Introduction and objective The edge vascular response (EVR) remains unknown in second generation drug-eluting Resorbable Magnesium Scaffold (RMS), such as Magmaris. The aim of the study was to evaluate tissue modifications in the RMS edges over time, assessed by different invasive imaging modalities. Methods The patients treated with the device were assessed by optical coherence tomography (OCT), grayscale intravascular ultrasound (IVUS), and virtual histology IVUS at baseline and 12 months. The EVR study performed a segment- and frame-level analysis of the 5 mm segments proximal and distal of the actual RMS. Results The segment-level grayscale IVUS (n = 10), virtual histology ...

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    13. Clinical use of intracoronary imaging. Part 2: acute coronary syndromes, ambiguous coronary angiography findings, and guiding interventional decision-making: an expert consensus document of the European Association of Percutaneous Cardiovascular Intervent

      Clinical use of intracoronary imaging. Part 2: acute coronary syndromes, ambiguous coronary angiography findings, and guiding interventional decision-making: an expert consensus document of the European Association of Percutaneous Cardiovascular Intervent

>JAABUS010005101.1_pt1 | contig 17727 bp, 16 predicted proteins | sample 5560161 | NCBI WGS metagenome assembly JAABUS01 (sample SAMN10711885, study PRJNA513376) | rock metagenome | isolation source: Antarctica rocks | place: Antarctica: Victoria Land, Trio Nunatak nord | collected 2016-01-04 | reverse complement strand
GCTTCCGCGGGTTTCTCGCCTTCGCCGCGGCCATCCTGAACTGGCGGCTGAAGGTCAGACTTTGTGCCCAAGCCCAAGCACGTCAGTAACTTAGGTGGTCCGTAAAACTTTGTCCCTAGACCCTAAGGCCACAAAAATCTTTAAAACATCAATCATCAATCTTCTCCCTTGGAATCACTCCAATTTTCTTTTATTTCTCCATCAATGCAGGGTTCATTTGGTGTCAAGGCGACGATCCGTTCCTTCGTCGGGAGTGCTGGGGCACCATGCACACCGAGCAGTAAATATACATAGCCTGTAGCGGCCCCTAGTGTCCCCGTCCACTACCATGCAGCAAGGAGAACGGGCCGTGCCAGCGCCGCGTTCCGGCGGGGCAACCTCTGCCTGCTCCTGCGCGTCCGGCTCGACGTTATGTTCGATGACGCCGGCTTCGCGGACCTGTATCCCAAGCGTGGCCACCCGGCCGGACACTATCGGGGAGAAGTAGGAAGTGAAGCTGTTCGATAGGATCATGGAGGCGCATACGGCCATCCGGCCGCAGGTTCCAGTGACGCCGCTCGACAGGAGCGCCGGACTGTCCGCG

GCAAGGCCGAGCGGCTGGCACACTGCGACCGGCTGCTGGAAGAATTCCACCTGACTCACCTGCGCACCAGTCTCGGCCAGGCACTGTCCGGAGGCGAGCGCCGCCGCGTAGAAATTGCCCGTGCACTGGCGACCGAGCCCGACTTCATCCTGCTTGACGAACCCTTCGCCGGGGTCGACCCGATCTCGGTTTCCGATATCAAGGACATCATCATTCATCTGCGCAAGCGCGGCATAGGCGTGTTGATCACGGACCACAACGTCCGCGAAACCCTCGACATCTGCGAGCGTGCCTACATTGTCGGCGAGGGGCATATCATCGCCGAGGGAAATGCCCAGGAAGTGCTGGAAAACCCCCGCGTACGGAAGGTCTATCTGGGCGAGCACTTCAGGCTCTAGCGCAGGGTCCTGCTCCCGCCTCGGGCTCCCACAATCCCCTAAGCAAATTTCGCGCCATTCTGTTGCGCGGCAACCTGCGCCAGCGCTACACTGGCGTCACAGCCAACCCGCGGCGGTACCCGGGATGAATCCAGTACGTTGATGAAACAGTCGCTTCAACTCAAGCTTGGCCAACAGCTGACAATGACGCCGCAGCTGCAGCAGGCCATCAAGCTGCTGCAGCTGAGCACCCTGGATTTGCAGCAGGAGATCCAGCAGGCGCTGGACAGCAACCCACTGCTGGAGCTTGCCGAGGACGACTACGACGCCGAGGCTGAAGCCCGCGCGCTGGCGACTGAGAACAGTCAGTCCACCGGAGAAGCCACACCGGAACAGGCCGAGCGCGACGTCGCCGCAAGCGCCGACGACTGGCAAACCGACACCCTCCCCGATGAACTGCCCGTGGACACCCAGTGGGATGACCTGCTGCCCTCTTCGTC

This consensus document is the second of two reports summarizing the views of an expert panel organized by the European Association of Percutaneous Cardiovascular Interventions (EAPCI) on the clinical use of intracoronary imaging including intravascular ultrasound (IVUS), optical coherence tomography (OCT), and near infrared spectroscopy (NIRS)-IVUS. Beyond guidance of stent selection and optimization of deployment, invasive imaging facilitates angiographic interpretation and may guide treatment in acute coronary syndrome. Intravascular imaging can provide additional important diagnostic information when confronted with angiographically ambiguous lesions and allows assessment of plaque morphology enabling identification of vulnerability characteristics. This second document focuses on useful ...